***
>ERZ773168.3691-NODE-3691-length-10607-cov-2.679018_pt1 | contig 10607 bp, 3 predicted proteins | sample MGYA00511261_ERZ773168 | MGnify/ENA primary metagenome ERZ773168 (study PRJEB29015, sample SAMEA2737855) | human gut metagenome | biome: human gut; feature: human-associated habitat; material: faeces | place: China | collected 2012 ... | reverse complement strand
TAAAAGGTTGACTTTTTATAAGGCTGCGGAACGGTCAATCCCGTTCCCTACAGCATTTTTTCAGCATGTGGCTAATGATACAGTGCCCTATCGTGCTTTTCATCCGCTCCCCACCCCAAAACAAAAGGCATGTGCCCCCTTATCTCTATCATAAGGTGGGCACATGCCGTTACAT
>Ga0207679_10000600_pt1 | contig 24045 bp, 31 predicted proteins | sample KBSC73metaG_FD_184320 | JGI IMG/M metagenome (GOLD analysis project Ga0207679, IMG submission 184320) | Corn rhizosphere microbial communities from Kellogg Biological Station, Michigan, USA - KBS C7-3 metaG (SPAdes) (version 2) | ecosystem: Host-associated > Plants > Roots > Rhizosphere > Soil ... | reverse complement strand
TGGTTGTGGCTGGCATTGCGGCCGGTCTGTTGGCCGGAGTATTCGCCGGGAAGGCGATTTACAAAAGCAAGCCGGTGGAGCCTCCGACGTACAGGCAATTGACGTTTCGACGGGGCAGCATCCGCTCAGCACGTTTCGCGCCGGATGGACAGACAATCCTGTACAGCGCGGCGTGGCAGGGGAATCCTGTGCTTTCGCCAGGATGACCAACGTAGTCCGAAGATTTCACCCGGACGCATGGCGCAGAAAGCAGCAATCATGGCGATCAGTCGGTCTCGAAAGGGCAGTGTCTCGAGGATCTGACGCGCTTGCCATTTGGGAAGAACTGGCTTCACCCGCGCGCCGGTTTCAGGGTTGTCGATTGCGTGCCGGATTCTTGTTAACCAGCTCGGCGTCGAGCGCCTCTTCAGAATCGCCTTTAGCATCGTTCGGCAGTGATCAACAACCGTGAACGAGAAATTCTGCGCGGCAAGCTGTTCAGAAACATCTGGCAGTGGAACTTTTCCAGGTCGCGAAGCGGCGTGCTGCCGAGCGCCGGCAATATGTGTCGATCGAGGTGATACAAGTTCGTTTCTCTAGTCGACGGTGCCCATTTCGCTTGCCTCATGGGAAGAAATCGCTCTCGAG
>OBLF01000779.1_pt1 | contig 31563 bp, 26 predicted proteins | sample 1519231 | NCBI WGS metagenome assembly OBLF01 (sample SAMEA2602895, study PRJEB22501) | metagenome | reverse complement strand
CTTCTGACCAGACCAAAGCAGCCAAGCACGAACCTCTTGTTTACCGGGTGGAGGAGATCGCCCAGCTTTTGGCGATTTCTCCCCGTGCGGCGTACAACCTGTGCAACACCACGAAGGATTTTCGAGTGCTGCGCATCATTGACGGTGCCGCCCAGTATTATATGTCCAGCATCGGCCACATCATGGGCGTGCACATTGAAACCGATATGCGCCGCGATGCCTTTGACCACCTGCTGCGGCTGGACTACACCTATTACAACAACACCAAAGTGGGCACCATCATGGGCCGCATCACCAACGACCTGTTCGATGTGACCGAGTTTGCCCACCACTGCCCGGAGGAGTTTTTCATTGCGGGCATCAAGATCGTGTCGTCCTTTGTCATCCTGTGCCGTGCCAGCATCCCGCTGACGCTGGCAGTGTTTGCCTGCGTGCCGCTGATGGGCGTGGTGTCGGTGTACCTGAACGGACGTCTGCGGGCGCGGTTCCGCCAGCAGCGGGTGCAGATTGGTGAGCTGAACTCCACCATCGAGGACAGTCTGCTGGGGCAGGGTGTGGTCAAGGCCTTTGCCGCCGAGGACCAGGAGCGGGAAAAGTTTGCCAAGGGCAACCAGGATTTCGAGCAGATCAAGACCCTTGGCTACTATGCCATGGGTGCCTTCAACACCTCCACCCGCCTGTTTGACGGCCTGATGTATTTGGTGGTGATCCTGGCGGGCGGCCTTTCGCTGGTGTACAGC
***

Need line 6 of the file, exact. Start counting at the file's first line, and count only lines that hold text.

CTTCTGACCAGACCAAAGCAGCCAAGCACGAACCTCTTGTTTACCGGGTGGAGGAGATCGCCCAGCTTTTGGCGATTTCTCCCCGTGCGGCGTACAACCTGTGCAACACCACGAAGGATTTTCGAGTGCTGCGCATCATTGACGGTGCCGCCCAGTATTATATGTCCAGCATCGGCCACATCATGGGCGTGCACATTGAAACCGATATGCGCCGCGATGCCTTTGACCACCTGCTGCGGCTGGACTACACCTATTACAACAACACCAAAGTGGGCACCATCATGGGCCGCATCACCAACGACCTGTTCGATGTGACCGAGTTTGCCCACCACTGCCCGGAGGAGTTTTTCATTGCGGGCATCAAGATCGTGTCGTCCTTTGTCATCCTGTGCCGTGCCAGCATCCCGCTGACGCTGGCAGTGTTTGCCTGCGTGCCGCTGATGGGCGTGGTGTCGGTGTACCTGAACGGACGTCTGCGGGCGCGGTTCCGCCAGCAGCGGGTGCAGATTGGTGAGCTGAACTCCACCATCGAGGACAGTCTGCTGGGGCAGGGTGTGGTCAAGGCCTTTGCCGCCGAGGACCAGGAGCGGGAAAAGTTTGCCAAGGGCAACCAGGATTTCGAGCAGATCAAGACCCTTGGCTACTATGCCATGGGTGCCTTCAACACCTCCACCCGCCTGTTTGACGGCCTGATGTATTTGGTGGTGATCCTGGCGGGCGGCCTTTCGCTGGTGTACAGC